Moojan Momen writes that the goal of achieving equality of women and men in the Bahá'í Faith does not amount to bringing women into power in masculine roles, but instead a more radical change to the very nature of society, to make feminine qualities more valued.[8]

Education of women

In the Bahá'í view, women have always been equal to men, and the reason why women have not achieved this equality yet is because of the lack of adequate educational and social opportunities.[2] Thus Bahá'í teachings stress the need for women's education, not only as a means to increase opportunity for women to help achieve equality, but also since the education of mothers is essential to the proper upbringing of children.[9] Because of the importance of the education of women, the education of daughters takes precedence over that of sons when financial resources do not exist to educate all of the children of a family.[9] Despite the linkage between motherhood and education, `Abdu'l-Bahá encouraged women to excel in arts and sciences, and stated that women's participation in the political sphere would be a prerequisite for peace.[9]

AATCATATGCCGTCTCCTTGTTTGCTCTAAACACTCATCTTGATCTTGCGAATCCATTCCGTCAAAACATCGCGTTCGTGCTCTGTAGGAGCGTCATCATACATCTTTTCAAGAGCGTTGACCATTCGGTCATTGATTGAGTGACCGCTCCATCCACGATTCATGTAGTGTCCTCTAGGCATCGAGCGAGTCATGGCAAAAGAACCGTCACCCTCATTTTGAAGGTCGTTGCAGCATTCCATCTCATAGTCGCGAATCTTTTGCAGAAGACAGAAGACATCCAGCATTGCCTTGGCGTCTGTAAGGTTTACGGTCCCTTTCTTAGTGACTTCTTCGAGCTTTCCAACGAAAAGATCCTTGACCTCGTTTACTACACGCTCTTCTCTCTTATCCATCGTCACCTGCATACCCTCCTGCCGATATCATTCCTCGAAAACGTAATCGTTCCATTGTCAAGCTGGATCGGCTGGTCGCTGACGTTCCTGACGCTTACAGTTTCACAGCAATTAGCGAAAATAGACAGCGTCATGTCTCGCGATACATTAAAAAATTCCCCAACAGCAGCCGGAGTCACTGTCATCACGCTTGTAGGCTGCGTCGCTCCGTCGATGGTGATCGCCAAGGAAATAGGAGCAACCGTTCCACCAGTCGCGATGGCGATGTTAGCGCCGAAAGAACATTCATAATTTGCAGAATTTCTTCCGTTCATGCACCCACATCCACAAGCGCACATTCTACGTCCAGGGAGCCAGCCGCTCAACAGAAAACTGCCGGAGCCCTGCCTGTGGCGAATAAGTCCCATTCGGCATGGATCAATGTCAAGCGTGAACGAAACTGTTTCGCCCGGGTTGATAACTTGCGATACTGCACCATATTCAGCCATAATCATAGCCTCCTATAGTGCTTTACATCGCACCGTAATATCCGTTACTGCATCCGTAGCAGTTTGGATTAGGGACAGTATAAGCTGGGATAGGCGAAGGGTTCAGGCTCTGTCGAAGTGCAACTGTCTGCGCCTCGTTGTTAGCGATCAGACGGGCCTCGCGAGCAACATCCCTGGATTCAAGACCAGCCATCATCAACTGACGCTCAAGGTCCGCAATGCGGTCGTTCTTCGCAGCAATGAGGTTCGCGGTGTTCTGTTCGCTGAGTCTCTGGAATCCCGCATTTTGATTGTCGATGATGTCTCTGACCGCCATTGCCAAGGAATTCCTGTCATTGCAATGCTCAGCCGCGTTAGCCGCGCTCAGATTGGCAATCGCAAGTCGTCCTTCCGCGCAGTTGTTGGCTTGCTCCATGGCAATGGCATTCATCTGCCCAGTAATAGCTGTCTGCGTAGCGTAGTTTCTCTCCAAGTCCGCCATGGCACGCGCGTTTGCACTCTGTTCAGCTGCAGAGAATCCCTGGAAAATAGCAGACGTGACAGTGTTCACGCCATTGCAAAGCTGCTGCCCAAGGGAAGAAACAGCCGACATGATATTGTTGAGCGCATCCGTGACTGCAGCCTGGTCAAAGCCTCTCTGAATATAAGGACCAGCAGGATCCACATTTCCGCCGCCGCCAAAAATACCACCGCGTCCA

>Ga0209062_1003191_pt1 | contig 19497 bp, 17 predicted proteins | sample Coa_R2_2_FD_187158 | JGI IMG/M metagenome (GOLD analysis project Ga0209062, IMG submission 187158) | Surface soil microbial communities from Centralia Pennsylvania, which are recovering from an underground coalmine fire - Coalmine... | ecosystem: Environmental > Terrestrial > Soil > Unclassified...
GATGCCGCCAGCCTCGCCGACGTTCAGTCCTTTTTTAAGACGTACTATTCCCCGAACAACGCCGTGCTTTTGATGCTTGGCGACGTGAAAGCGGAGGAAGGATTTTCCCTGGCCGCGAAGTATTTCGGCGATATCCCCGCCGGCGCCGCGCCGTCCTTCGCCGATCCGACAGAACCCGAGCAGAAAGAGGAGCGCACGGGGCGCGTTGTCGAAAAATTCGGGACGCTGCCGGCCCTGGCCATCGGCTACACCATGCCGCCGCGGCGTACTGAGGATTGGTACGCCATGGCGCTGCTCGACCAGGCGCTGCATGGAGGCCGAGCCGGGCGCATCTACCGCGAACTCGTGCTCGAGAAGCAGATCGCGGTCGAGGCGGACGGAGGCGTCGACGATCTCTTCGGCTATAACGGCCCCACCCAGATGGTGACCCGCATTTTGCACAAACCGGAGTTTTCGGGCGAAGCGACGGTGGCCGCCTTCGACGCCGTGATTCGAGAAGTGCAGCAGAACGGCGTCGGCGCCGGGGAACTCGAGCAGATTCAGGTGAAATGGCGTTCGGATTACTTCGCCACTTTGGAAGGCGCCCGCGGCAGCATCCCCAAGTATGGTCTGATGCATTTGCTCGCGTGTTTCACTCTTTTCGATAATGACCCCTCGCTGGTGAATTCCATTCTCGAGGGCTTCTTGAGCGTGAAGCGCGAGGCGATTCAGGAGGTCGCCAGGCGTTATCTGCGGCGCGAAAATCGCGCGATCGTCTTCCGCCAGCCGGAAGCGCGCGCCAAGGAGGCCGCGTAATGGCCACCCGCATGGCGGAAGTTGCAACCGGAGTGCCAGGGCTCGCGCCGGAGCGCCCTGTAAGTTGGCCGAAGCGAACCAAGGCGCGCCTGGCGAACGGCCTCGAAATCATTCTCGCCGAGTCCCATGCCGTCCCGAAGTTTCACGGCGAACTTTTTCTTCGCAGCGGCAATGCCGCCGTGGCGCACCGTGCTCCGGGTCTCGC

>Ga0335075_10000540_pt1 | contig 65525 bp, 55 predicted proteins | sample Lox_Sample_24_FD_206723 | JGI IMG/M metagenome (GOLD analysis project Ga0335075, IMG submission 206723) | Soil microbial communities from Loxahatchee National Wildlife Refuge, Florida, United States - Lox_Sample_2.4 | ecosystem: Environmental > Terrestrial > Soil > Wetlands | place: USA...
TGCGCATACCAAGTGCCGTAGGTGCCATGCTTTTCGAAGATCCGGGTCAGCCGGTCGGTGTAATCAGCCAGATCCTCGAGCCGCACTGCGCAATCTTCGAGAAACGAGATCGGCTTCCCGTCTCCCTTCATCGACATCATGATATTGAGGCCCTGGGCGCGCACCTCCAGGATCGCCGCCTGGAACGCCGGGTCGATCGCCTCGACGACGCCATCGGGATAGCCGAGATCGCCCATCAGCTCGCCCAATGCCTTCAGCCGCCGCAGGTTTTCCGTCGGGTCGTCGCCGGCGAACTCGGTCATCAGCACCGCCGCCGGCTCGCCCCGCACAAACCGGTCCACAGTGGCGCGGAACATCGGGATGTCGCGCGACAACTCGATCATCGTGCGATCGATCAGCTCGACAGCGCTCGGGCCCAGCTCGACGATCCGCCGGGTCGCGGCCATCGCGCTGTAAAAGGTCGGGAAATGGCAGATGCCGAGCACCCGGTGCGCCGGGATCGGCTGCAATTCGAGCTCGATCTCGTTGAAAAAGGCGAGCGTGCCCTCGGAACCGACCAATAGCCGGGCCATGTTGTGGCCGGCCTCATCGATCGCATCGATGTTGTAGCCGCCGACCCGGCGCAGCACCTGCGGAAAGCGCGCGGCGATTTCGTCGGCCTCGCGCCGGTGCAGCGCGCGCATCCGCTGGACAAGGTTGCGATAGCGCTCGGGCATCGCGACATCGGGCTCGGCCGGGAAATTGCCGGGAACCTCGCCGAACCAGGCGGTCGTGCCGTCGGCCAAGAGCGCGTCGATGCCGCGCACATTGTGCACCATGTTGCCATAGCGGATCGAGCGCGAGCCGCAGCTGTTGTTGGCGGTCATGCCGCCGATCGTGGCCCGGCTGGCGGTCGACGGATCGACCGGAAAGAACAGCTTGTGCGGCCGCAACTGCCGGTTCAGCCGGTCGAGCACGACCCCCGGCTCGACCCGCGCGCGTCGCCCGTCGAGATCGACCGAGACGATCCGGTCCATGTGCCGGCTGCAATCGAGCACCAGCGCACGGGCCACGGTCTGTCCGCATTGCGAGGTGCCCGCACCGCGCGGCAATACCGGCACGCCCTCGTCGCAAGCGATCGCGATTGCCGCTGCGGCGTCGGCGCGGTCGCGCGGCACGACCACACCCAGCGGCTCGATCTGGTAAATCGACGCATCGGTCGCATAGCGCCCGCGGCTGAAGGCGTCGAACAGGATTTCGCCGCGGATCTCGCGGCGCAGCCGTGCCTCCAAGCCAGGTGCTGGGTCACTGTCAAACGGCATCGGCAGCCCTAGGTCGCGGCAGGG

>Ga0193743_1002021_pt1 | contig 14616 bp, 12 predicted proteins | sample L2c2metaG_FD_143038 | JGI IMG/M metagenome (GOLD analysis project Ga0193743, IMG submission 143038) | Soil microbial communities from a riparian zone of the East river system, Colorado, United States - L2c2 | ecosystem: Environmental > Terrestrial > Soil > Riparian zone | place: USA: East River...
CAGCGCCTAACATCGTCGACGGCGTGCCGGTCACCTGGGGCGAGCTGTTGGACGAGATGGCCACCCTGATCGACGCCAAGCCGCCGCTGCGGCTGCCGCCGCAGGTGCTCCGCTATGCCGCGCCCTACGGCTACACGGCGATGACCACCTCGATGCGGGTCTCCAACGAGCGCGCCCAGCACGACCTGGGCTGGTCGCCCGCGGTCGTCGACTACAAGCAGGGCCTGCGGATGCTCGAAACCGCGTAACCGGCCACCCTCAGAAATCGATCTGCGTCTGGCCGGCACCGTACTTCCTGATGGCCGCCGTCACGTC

Historical women figures in Bahá'í history

There have been a large number of women heroines who are celebrated in the history of the Bahá'í Faith including Khadíjih-Bagum, Táhirih, Navváb, Queen Marie, Bahíyyih Khánum, Martha Root, Leonora Armstrong, Lidia Zamenhof, and many others.


Táhirih was an influential poet and follower of the Bábí faith, the predecessor to the Bahá'í Faith, and often mentioned in Bahá'í literature as an example of courage in the struggle for women's rights. While the writings of Táhirih do not address the issue of women's rights precisely, Táhirih experienced the Báb's revelation as liberating, and broke with Islamic practices that were expected of women, such as appearing in public without a veil at the Conference of Badasht.[10] Her actions which were out of norm caused controversy in the community and some saw her as scandalous or unchaste. To combat the attitudes of the community against Táhirih, the Báb gave her the title Táhirih, meaning the "pure."[10] One of her most notable quotes is her final utterance in 1852, "You can kill me as soon as you like, but you cannot stop the emancipation of women."[10]